In a statement from late February 2019 to the Berlin newspaper Tagesspiegel, Schulz said the sources in our original story were making “anonymous denunciations,” adding that he and Barenboim wouldn’t respond to complaints made by unnamed employees. That statement, and the fact that Schulz denied any knowledge of Barenboim’s “problematic behavior,” made Eisen feel that her complaint had never been taken seriously. “I found that very painful,” she said. “I was interested in finding a solution to the conflict. Otherwise I would have simply quit.”
In February 2019, in the wake of growing public pressure following reporting by VAN and the Bayerischer Rundfunk, the Staatsoper hired an external mediator, Betriebs-Partner GmbH & Co. KG, led by Dr. Constantin Olbrisch. On February 28, 2019, Schulz wrote in an email to staff, “We would like to use the knowledge we gain to create additional impulses for a pleasant work atmosphere and collegial interactions.” He encouraged his employees to contact Olbrisch, and said they were free to be critical. The email was signed by Schulz, Barenboim, and Ronny Unganz, the chief financial officer of the Staatsoper. Eisen was one of the staff members who contacted the mediator, telling Olbrisch about the altercation with Barenboim and her dissatisfaction with the subsequent meeting. Other, former employees told VAN they also contacted Olbrisch.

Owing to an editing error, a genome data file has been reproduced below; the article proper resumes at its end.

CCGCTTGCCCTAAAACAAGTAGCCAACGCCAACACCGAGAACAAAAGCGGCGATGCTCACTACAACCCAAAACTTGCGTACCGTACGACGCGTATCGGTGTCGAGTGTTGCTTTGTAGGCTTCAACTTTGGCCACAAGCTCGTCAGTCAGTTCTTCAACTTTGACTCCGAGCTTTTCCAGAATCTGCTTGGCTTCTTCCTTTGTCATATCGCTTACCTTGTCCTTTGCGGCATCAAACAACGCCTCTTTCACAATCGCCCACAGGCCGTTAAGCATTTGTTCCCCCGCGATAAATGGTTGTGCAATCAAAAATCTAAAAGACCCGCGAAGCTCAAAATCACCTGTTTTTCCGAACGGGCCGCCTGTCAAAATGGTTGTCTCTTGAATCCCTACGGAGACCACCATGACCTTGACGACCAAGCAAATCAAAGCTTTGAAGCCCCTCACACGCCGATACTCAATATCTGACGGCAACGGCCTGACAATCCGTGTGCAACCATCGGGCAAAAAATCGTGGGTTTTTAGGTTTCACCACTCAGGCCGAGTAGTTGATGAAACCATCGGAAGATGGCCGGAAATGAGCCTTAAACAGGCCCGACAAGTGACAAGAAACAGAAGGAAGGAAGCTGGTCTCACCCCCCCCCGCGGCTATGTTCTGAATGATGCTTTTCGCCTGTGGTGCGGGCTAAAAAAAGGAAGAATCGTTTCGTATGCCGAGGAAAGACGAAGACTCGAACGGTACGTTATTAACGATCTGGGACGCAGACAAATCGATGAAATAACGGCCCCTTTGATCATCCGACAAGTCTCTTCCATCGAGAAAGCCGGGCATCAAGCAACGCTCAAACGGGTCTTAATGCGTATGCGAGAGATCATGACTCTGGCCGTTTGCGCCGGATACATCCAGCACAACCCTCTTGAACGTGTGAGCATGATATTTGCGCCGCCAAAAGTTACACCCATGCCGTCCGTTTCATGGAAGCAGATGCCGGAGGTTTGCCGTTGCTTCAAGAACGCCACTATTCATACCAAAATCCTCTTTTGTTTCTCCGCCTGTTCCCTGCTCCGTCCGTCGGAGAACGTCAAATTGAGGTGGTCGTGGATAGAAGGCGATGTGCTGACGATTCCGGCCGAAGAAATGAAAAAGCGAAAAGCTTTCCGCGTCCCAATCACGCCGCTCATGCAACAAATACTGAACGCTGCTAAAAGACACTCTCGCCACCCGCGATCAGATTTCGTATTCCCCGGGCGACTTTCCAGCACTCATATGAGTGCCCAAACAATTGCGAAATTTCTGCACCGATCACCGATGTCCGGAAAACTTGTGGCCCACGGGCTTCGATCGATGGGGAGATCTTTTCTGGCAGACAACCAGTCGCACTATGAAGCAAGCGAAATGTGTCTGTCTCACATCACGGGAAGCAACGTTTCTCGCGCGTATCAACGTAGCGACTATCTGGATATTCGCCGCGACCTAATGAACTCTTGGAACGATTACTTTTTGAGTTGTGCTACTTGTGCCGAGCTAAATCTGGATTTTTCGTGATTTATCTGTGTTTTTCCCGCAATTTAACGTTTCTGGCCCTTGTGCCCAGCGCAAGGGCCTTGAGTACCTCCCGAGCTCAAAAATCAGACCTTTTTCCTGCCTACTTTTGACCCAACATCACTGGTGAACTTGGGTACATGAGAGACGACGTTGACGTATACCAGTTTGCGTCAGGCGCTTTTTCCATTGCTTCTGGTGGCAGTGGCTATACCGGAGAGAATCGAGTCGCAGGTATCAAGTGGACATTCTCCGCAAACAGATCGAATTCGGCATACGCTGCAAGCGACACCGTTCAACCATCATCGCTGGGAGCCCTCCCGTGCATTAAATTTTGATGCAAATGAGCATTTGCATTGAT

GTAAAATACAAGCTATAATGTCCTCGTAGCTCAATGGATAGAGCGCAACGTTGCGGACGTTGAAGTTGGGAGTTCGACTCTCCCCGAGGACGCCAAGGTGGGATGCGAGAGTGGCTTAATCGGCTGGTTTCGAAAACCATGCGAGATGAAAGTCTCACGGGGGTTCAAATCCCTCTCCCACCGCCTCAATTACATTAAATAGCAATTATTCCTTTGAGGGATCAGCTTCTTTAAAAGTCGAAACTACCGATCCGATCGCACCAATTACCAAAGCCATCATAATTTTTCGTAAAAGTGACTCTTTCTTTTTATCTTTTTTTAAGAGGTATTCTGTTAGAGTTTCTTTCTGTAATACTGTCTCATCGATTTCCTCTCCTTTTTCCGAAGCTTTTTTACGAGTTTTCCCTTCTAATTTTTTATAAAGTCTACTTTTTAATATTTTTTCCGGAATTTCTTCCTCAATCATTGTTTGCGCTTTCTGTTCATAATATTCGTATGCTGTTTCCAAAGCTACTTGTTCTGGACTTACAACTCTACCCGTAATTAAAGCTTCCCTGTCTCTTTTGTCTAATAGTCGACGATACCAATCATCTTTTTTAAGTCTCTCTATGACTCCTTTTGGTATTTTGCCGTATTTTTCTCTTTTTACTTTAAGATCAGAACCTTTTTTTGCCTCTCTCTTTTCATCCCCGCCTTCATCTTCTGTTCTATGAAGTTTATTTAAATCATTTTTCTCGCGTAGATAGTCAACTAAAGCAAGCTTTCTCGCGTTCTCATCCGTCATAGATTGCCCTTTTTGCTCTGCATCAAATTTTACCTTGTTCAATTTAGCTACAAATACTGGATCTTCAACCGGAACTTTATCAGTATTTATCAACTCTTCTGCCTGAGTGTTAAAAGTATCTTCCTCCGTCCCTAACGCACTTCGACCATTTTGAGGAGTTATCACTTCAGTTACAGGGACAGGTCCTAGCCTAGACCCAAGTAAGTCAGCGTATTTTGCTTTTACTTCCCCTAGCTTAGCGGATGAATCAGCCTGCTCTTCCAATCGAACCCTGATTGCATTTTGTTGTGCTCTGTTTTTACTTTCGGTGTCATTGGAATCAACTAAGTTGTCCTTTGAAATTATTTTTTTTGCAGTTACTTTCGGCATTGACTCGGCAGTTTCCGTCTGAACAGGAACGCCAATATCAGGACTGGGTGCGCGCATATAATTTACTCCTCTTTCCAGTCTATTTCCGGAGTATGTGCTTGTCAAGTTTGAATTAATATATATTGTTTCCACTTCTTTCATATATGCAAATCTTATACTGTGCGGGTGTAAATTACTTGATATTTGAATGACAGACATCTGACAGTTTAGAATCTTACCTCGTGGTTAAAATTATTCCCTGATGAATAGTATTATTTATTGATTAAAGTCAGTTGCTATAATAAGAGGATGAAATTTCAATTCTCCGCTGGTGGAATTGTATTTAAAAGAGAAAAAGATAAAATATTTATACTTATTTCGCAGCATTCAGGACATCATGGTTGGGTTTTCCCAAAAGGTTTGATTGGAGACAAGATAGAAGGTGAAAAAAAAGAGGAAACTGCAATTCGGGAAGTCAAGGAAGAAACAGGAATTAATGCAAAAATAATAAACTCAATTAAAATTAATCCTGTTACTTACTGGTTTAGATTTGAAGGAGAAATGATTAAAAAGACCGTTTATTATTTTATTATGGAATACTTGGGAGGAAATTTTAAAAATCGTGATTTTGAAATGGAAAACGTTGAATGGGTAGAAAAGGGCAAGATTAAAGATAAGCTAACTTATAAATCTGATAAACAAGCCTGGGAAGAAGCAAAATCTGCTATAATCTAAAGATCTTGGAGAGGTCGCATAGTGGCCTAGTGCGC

Olbrisch finished his investigation in early June 2019. When Eisen asked to see a copy of his findings, Unganz told her that the full report was presented to management verbally, but offered her the opportunity to read a summary. To Eisen’s surprise, the summary was only two pages long. It described no specific complaints against Barenboim. Though the report acknowledged shortcomings in the working culture of the Staatsoper, it reached the conclusion that Barenboim had not abused his power. Eisen quoted a line from memory: “The accusations of the abuse of power by Mr. Barenboim were not supported by legally relevant accusations.” (Reached by phone, Olbrisch declined to comment, citing his non-disclosure agreement with the Staatsoper, which still employs him.)